Troup Teachers of the Year share favorite teaching moments, part 3
Third in a series.
The Troup County School System Teachers of the Year were asked to write about their favorite teaching moment from this year. The following are the middle school teachers, listed in alphabetical order by teacher’s last name.
Anthandus Beauford, Gardner Newman Middle School:
“My favorite teaching moment happened when one of my students, who is deaf and mute, became interested in learning my subject. This student signed to his interpreter on the first day that he did not want to do the work in my class. As a teacher, I feel it is important to find ways to get students interested in learning, no matter what their background is. I told him that he was required to work in my class. As a teacher I often try to find fun and interesting was to teach my students. As the semester went on he became very engaged in his work. His favorite assignment was the day I taught my students how to make their own business cards. He enjoyed this assignment so much that he brought in extra paper so that he could print some more.”
Faye Benjamin, Gardner Newman Middle School:
“My favorite teaching moment this year happened a few weeks ago when I was teaching on the subject of ‘Goal setting and Decision making.’ I was explaining to the class what a “goal” is, telling them that a goal is something you aim for that takes planning and work.
During the next class, we were reviewing the subject and, upon being asked the definition of ‘goal,’ very few, if any, could remember the definition. Feeling very frustrated and like I wasn’t getting through to them, I began telling the students how they should pay attention in class, take notes, and listen with purpose to remember. At any rate, I spent most of that class getting onto them for not remembering something that I thought was so simple and easy to remember. I finally started asking at random, ‘pop questions’, to them, ‘What is a goal?’ I wanted them to know so readily that they could pop the answer back spontaneously. It seemed to be a real challenge getting them to just recall the answer.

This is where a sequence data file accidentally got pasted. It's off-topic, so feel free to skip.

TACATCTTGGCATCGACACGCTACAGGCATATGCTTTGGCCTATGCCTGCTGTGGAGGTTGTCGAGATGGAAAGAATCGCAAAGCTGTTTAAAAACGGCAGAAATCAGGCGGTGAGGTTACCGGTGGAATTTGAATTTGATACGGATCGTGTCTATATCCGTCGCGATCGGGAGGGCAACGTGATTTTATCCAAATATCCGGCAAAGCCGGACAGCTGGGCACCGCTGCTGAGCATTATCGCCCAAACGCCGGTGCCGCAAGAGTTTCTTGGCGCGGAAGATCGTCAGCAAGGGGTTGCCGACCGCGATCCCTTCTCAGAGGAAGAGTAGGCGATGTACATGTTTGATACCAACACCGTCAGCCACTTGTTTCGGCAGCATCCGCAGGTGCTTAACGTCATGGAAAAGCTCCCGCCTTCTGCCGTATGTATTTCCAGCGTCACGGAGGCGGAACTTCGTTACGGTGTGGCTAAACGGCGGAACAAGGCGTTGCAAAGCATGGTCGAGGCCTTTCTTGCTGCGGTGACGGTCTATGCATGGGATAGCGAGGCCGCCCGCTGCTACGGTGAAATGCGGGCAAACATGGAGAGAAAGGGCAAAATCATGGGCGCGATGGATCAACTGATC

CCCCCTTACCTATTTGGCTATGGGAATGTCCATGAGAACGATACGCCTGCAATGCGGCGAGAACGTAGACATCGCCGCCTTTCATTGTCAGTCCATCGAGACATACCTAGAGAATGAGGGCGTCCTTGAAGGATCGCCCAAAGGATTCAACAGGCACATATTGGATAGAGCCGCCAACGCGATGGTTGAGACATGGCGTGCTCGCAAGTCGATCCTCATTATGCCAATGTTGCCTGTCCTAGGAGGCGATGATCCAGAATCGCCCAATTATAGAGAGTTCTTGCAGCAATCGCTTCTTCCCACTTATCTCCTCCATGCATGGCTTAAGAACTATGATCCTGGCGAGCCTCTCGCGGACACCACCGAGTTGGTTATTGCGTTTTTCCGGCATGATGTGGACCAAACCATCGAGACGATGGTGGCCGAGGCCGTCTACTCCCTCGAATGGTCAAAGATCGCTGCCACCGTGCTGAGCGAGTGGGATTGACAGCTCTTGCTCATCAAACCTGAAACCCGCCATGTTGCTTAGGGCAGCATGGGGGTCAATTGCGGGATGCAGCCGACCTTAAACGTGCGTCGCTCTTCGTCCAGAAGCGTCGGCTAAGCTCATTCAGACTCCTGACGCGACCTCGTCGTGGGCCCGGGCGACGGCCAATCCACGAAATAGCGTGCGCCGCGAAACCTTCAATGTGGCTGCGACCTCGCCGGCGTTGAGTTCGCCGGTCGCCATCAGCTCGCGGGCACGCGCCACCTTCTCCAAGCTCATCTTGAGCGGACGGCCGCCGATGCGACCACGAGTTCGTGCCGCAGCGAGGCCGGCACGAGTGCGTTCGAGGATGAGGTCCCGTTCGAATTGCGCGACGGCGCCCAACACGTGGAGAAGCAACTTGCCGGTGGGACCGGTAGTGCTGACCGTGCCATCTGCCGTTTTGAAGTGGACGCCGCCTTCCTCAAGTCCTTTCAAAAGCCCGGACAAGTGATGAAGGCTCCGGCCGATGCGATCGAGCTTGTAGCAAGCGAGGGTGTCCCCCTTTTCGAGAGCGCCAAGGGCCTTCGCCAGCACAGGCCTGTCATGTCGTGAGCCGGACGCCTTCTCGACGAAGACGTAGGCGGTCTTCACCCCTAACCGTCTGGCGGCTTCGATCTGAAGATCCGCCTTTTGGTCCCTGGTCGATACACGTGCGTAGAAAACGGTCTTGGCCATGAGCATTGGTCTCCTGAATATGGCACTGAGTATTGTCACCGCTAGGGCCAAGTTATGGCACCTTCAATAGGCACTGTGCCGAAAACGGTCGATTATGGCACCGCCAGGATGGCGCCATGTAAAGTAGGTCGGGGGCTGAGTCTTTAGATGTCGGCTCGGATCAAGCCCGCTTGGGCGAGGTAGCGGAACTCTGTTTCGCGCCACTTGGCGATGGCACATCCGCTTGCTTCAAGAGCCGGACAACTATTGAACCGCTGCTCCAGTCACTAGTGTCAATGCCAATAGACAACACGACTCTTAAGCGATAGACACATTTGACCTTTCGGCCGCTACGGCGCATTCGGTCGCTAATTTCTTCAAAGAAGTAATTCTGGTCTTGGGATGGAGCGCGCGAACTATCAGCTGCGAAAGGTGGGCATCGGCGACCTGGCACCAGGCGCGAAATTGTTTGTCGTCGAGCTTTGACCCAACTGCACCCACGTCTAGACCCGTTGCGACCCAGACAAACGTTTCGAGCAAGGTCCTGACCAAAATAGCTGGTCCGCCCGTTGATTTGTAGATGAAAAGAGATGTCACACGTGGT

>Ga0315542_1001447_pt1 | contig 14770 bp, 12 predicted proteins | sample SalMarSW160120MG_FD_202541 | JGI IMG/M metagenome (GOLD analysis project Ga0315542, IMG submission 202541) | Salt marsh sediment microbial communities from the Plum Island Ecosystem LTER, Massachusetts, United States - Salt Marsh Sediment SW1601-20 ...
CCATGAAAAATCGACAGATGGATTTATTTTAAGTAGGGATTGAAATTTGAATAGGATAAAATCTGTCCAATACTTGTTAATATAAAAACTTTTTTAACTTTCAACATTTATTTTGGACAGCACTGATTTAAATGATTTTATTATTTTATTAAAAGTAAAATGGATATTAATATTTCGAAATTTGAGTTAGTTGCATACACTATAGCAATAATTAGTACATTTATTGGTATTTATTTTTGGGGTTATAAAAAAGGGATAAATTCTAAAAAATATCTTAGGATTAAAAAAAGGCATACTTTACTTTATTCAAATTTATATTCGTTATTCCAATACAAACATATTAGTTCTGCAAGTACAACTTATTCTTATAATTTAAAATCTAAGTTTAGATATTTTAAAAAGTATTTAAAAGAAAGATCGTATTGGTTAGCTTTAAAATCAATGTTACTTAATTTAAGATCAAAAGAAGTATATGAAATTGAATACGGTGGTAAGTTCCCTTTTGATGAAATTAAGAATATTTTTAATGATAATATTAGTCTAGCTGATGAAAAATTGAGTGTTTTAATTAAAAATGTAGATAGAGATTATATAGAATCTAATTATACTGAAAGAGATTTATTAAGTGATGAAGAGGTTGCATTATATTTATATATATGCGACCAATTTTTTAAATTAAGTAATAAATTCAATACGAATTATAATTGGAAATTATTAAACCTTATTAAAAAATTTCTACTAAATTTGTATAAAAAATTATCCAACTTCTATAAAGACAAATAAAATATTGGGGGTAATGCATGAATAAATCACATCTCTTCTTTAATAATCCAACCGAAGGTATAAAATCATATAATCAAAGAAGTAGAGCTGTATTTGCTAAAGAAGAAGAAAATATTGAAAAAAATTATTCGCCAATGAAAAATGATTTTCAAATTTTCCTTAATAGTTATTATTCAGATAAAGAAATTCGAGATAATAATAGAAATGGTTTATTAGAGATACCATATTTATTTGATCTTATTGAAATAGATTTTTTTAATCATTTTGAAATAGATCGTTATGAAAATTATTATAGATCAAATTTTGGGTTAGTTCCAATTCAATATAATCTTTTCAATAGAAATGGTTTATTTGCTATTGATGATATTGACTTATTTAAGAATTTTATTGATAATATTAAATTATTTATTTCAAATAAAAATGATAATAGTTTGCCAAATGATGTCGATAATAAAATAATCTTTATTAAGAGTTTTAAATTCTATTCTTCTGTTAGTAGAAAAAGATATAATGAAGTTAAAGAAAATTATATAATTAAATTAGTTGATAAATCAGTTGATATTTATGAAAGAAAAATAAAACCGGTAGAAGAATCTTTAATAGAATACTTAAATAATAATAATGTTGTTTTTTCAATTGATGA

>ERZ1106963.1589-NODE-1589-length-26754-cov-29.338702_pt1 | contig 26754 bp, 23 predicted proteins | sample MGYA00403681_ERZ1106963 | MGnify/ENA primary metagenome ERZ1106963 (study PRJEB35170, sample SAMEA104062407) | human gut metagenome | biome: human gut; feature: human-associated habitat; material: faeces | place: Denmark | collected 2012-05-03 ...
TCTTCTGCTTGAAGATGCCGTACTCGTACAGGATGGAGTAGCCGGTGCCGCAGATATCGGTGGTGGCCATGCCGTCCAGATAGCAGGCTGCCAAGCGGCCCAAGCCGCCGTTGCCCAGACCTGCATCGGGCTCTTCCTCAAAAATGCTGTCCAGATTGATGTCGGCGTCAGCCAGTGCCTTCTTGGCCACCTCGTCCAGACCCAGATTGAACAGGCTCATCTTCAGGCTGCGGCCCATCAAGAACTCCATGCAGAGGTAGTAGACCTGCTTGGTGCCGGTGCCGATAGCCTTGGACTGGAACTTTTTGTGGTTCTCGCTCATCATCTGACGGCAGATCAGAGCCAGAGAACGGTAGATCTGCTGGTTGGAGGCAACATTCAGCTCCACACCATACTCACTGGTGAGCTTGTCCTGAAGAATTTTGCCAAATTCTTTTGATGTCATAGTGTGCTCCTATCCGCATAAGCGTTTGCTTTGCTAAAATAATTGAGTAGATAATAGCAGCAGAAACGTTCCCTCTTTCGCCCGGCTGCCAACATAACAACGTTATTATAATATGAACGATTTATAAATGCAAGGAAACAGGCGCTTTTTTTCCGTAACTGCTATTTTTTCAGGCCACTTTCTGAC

About two or three days later, I was in the Media Center when the Media Specialist came over to me and started jubilantly to tell me about a class that was in the Media Center and she started to talk to them about ‘goals”. She had asked them the definition of a goal. Kids raised their hands, and when she called on one of the students, the girl said, “It is something you aim for that takes planning and work.” This teacher was so excited that she had gotten the correct answer so fast, and she asked the student how she had known that answer. The student told her she had learned it in my class. I was the one who was the most excited person in the Media Center that day!
The next day as I was going to my classroom, another teacher came to me in the hall to tell me she was so excited that in her class she had asked the students if they knew the definition of a “goal”. A student responded, saying ‘It is something you aim for that takes planning and work.” That teacher could not believe the student just knew it right off the bat. Upon being questioned, the student said, “We learned it in _____________class!’ Hearing the same story the second time was even more thrilling to me, and actually raised the status of that small teaching moment to my most memorable of the year!??”
Kelly Brooks, Callaway Middle School:
“So far this year, my favorite teaching moment came after a parent/student conference. We met with a parent because we didn’t feel that a certain student was working up to his potential. I told the parent that I knew her son was capable of doing so much better in my class but that he was more concerned with socializing when he should have been listening or doing his own work. She assured me that he would turn that around. In the weeks after that meeting, I could see that he was doing his homework and answering questions in class more often. After a few successes with the math work, it appeared that he had finally reached a point where he was intrinsically motivated to do better each time. With continued perseverance, this student has gone from having a below average grade in his class to having the highest average in his class. It is exciting to give him an assignment, watch him glance over it, and see the spark in his eye that shows he is excited to get started on it because he knows he can work through the problems and understand what he’s doing.”
Terri Herndon, Callaway Middle School: